Harvard’s most controversial astronomer is leading a unused initiative, dubbed Project Galileo, to check Earth’s skies and the rest of the solar system for signs of extraterrestrial intelligence.
Avi Loeb, a lengthy-time professor of astronomy who was famous for his belief in itLikely a space probe, it announced details of its plan via a virtual press conference on Monday.
Officially, the initiative is described as a “transparent scientific project to advance a systematic experimental search for substantiated evidence from potential archaeological astronomical artifacts or active technical equipment made by purportedly existing or extinct extraterrestrial technological civilizations (ETCs).”
Translation: The plan is to use a variety of telescopes to search for spaceships, probes, or other debris left by Earth-born intelligent beings.
“What we see in our skies is not something that politicians or the military should explain because they are not trained as scientists,” Loeb told reporters. “It’s up to the scientific community to find out… based on the non-governmental data we will collect as scientists.”
The first phase of the project involves creating a network of dozens of relatively little telescopes around the world that will attempt to arrest unused images of unidentified atmospheric phenomena (UAP, the preferred and more comprehensive acronym designed to replace “unidentified flying objects”).
very expectedHe confirmed in June the existence of a number of UAPs, for which the military and intelligence community cannot donate positive explanations.
“The goal of Project Galileo is to bring the search for extraterrestrial technological signatures from episodic or anecdotal observations and legends into the mainstream of systematic, transparent and validated scientific research,” it said in a statement.
New eyes on the sky
To do this, the plan is to focus solely on collecting unused data and observations rather than analyzing former UAP scenes like those included in the recent DNI report. This unused data will then be analyzed by algorithms and artificial intelligence to try to divide the real UAP from birds, balloons, drones, satellites and other known explanations.
Frank Laukyan, the project’s co-founder, a visiting biochemical researcher at Harvard University and CEO of scientific instrument maker Brooker, noted that Project Galileo would not consider any alternative physics-based explanations for the unused UAP observations.
“We will stick scientifically to known physics, but we will preserve the data,” Laukyan said.
Loeb has become a polarizing figure in the astronomy community, especially since the release of his book summarizing his hypothesis of Oumuamua earlier this year, with a number of scientists accusing him of jumping to severe conclusions without proper evidence.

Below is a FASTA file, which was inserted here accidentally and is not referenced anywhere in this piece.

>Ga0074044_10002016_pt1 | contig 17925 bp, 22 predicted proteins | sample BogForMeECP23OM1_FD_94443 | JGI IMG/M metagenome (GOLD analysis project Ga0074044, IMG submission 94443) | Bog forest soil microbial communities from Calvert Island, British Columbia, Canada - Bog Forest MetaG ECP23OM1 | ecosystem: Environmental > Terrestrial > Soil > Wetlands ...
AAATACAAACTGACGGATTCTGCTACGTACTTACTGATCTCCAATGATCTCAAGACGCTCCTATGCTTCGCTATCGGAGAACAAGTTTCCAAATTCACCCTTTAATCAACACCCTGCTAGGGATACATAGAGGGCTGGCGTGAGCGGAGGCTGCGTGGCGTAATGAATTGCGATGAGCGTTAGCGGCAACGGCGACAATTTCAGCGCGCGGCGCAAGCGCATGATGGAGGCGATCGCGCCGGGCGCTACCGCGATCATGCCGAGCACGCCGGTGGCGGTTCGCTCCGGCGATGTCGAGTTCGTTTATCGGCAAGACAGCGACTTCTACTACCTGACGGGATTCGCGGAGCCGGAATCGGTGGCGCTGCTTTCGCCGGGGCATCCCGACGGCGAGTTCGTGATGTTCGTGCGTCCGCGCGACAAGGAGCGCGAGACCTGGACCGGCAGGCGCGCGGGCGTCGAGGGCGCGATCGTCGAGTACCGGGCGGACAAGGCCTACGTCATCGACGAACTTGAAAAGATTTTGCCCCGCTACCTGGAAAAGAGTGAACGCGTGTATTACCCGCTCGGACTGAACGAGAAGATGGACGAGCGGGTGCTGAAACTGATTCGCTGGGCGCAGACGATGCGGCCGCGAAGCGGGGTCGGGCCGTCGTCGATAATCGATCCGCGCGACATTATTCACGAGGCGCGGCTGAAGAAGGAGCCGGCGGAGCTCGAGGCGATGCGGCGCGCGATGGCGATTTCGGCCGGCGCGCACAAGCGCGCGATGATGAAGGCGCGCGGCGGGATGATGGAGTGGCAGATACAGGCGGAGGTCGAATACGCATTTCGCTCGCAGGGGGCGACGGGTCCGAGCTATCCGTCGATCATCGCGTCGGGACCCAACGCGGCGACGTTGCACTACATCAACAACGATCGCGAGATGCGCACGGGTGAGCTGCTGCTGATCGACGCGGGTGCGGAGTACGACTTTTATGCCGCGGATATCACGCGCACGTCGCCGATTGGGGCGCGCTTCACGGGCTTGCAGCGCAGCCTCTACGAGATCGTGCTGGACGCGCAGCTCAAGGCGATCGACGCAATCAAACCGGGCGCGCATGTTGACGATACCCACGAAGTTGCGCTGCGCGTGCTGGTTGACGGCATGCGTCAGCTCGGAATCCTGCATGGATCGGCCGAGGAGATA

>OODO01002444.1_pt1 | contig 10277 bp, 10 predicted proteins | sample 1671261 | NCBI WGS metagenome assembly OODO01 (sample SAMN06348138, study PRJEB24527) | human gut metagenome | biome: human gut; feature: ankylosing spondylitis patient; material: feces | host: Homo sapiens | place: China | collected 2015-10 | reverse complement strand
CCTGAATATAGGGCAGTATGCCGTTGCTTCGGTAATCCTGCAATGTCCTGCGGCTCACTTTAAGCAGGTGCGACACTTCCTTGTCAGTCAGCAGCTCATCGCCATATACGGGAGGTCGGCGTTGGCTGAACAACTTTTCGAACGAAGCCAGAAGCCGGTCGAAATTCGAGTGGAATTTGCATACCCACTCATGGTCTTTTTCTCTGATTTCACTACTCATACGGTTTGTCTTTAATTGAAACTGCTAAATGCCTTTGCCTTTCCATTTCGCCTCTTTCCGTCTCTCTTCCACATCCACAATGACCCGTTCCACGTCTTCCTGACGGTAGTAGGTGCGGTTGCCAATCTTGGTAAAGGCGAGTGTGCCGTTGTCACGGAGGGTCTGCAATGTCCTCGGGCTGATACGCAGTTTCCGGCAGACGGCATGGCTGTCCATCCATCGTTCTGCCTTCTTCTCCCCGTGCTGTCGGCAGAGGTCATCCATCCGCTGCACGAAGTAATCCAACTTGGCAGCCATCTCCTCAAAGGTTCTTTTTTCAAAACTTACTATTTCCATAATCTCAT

“Most scientists do not rule out the conceivable existence of these types of civilizations (the universe is vast!),” Justin Quart, Ph.D. A candidate studying the geology of Mars, tweeted Monday. “But most don’t jump on extraordinary claims without extraordinary evidence, which Loeb loves to do.
Loeb rejects the premise that extraordinary claims require extraordinary evidence but still hopes to collect some with his unused project. In fact, Galileo’s nod in the project’s name is a bit of applauding his critics by making a comparison with the famous 16th century astronomer who was imprisoned for his then-heretical suggestion that the Earth revolves around the sun and not the other way around. .
Looking further, too
In addition to trying to detect UAP in the sky, the project also plans to use next-generation telescopes such as the Vera C. Observatory to check us out in a low-level manner. The project description even leaves begin the possibility of designing its own purpose-built space observatory:
“We will conceptualize and design, perhaps in collaboration with space agencies or interested space projects, a launch-ready space mission to image unusual interstellar objects such as Oumuamua by intercepting their paths as they approach the Sun or by using ground-surveying telescopes to detect interstellar meteors.”
All this is, of course, an expensive proposition. Loeb told reporters he had received donations to his Harvard research fund totaling more than $1.75 million in the former two weeks “without restrictions.”
He says the hope is to increase this level of funding by at fewest tenfold “to do a more rigorous study”.
As for when we can see unused UAP images from Project Galileo, Loeb said the team is currently selecting its telescopes and hopes to provide “interesting results next year.”
“It starts now,” he said.
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